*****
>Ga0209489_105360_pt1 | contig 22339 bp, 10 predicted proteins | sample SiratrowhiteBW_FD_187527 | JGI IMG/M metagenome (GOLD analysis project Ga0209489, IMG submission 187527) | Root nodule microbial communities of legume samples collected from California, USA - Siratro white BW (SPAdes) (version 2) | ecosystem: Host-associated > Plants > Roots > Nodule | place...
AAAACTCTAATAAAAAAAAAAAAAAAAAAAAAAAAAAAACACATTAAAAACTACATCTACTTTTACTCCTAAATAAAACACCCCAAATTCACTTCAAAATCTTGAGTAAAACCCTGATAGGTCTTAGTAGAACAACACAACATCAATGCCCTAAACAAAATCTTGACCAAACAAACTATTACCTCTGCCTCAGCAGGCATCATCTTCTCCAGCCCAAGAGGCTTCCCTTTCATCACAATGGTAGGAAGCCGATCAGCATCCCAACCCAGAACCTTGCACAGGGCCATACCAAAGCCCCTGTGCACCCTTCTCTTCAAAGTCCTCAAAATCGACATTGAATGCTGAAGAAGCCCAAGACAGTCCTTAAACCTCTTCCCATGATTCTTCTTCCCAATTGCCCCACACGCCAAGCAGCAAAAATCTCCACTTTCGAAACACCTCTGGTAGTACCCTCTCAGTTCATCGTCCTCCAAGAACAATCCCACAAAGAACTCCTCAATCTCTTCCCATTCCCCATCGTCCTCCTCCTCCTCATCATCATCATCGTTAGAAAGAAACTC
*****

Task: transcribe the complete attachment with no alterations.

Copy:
>Ga0209489_105360_pt1 | contig 22339 bp, 10 predicted proteins | sample SiratrowhiteBW_FD_187527 | JGI IMG/M metagenome (GOLD analysis project Ga0209489, IMG submission 187527) | Root nodule microbial communities of legume samples collected from California, USA - Siratro white BW (SPAdes) (version 2) | ecosystem: Host-associated > Plants > Roots > Nodule | place...
AAAACTCTAATAAAAAAAAAAAAAAAAAAAAAAAAAAAACACATTAAAAACTACATCTACTTTTACTCCTAAATAAAACACCCCAAATTCACTTCAAAATCTTGAGTAAAACCCTGATAGGTCTTAGTAGAACAACACAACATCAATGCCCTAAACAAAATCTTGACCAAACAAACTATTACCTCTGCCTCAGCAGGCATCATCTTCTCCAGCCCAAGAGGCTTCCCTTTCATCACAATGGTAGGAAGCCGATCAGCATCCCAACCCAGAACCTTGCACAGGGCCATACCAAAGCCCCTGTGCACCCTTCTCTTCAAAGTCCTCAAAATCGACATTGAATGCTGAAGAAGCCCAAGACAGTCCTTAAACCTCTTCCCATGATTCTTCTTCCCAATTGCCCCACACGCCAAGCAGCAAAAATCTCCACTTTCGAAACACCTCTGGTAGTACCCTCTCAGTTCATCGTCCTCCAAGAACAATCCCACAAAGAACTCCTCAATCTCTTCCCATTCCCCATCGTCCTCCTCCTCCTCATCATCATCATCGTTAGAAAGAAACTC